Republic of Djibouti: mega gas project foundation stone laid by President Ismaïl Omar Guelleh
President Ismaïl Omar Guelleh today presided over the foundation stone laying ceremony for the new mega gas project, consisting of a natural gas pipeline, a liquefaction plant and an export terminal at Damerjog, Djibouti.
The pipeline project will enable Ethiopia to export gas to China and support socio-economic development across the region.
The new 700 km pipeline will transport up to 12 billion cubic meters of natural gas a year from Ethiopia to Djibouti. The liquefaction plant will have capacity to produce up to 10 million tons of liquefied natural gas (LNG) per year after completion of the project.
Funded by Chinese firm POLY-GCL Petroleum Group Holdings Ltd, the project will cost approximately $4 billion. Construction work is expected to start shortly and will take three years to complete.
The Djiboutian Minister of Energy, Ali Mahmoud Yacoub, said: “The mega gas project involves three countries – Djibouti, Ethiopia and China - which have agreed to work together in order to make this project successful and operational as soon as possible.
The foundation stone laying ceremony follows the signing of the Framework Agreement between Djibouti and POLY-GCL in October 2014, the Protocol Agreement between Djibouti and Ethiopia in February 2015, and the Heads of Agreement between Ethiopia and POLY-GCL in September 2015.
“Djibouti sits at the crossroads of one of the busiest shipping routes in the world, linking Europe, the Far East, the Horn of Africa and the Gulf. It is a natural gateway for Africa, providing sea, air, rail and road links.
"This project reinforces Djibouti’s position as a commercial and regional economic hub and will expand the capacity of its sea ports. It is also a great opportunity to strengthen the regional integration policy. Indeed, both Djibouti and Ethiopia seek to extend this policy to the energy sector.”
Barton Yu, Chairman and President of POLY-GCL, said: “This is an important energy project for POLY-GCL Petroleum Group in our endeavour to develop mutually beneficial cooperation with the Governments of Djibouti and Ethiopia. It will enhance the well-being of the Djiboutian and Ethiopian peoples, while creating a positive impact on China’s energy security.”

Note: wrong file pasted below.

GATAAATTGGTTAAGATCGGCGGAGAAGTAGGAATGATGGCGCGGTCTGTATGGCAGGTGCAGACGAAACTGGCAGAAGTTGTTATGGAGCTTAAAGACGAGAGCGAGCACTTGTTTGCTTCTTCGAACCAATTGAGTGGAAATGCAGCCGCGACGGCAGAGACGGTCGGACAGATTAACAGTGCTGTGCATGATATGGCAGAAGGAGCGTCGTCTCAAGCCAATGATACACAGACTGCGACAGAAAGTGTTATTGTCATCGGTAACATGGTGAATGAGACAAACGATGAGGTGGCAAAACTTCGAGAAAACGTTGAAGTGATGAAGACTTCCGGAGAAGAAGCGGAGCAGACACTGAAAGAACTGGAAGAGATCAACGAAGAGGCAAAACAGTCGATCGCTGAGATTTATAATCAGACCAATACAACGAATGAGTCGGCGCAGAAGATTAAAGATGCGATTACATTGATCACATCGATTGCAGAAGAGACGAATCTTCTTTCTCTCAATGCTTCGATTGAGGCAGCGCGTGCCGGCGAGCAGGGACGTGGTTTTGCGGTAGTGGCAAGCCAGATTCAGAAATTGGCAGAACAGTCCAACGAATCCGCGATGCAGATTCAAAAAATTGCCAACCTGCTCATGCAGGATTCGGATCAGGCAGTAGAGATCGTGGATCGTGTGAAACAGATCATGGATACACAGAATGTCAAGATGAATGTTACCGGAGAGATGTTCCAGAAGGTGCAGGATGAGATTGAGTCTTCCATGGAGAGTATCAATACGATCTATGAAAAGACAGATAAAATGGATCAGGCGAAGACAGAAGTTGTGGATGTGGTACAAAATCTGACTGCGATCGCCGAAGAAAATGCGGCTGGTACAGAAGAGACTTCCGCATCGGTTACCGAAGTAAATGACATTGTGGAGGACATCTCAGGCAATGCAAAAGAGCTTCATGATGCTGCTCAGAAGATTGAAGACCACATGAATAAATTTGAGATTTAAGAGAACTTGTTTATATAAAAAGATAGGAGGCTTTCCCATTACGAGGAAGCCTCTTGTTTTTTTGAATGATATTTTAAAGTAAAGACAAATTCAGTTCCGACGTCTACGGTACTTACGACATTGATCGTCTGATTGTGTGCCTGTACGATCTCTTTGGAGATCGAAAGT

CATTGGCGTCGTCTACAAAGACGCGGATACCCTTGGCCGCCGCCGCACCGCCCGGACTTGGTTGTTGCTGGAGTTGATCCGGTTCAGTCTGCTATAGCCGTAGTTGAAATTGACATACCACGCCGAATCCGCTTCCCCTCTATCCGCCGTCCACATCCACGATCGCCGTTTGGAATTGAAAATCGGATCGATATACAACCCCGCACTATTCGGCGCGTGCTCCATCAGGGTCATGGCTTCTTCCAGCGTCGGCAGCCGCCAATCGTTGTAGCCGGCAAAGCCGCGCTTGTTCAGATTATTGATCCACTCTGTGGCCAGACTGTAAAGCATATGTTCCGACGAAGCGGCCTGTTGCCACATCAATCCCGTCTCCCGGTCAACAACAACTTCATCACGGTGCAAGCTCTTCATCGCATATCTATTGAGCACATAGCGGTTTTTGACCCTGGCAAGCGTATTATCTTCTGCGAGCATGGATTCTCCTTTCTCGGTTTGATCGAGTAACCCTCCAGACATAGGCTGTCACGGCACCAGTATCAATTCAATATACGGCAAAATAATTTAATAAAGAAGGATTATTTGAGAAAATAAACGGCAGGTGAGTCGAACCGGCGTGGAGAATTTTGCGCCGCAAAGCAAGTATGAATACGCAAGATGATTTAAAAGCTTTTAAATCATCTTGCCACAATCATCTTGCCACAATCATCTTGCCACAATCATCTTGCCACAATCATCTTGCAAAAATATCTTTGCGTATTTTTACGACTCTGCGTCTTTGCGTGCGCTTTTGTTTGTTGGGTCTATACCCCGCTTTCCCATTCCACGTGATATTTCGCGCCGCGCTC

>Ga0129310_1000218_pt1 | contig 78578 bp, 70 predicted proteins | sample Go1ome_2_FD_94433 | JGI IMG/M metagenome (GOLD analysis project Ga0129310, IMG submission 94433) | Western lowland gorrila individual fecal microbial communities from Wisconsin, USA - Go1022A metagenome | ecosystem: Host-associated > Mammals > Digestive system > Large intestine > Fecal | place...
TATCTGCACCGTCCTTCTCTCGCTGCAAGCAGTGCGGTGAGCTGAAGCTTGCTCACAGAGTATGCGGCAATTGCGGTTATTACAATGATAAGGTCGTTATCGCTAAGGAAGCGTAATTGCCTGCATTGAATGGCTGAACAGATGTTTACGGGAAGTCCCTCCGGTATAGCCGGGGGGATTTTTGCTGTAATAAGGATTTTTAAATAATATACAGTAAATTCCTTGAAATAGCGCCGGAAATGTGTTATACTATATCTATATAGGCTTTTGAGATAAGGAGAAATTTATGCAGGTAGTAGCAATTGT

Automation of repetitive tasks leads to higher value work
Two-thirds of global office workers feel they are constantly doing the same tasks over and over again. That’s according to a new study (2021 Office Worker Survey) from automation software company UiPath.
Whether emailing, inputting data, or scheduling calls and meetings, the majority of those surveyed said they waste on average four and a half hours a week on time-consuming tasks that they think could be automated.
Not only is the undertaking of such repetitious and mundane tasks a waste of time for employees, and therefore for businesses, but it can also have a negative impact on employees’ motivation and productivity. And the research backs this up with more than half (58%) of those surveyed saying that undertaking such repetitive tasks doesn’t allow them to be as creative as they’d like to be.
“When repetitive, unrewarding tasks are handled by people, it takes time and this can cause delays and reduce both employee and customer satisfaction,” Gavin Mee, Managing Director of UiPath Northern Europe tells Business Chief. “Repetitive tasks can also be tedious, which often leads to stress and an increased likelihood to leave a job.”
And these tasks exist at all levels within an organisation, right up to executive level, where there are “small daily tasks that can be automated, such as scheduling, logging onto systems and creating reports”, adds Mee.
Automation can free employees to focus on higher value work
By automating some or all of these repetitive tasks, employees at whatever level of the organisation are freed up to focus on meaningful work that is creative, collaborative and strategic, something that will not only help them feel more engaged, but also benefit the organisation.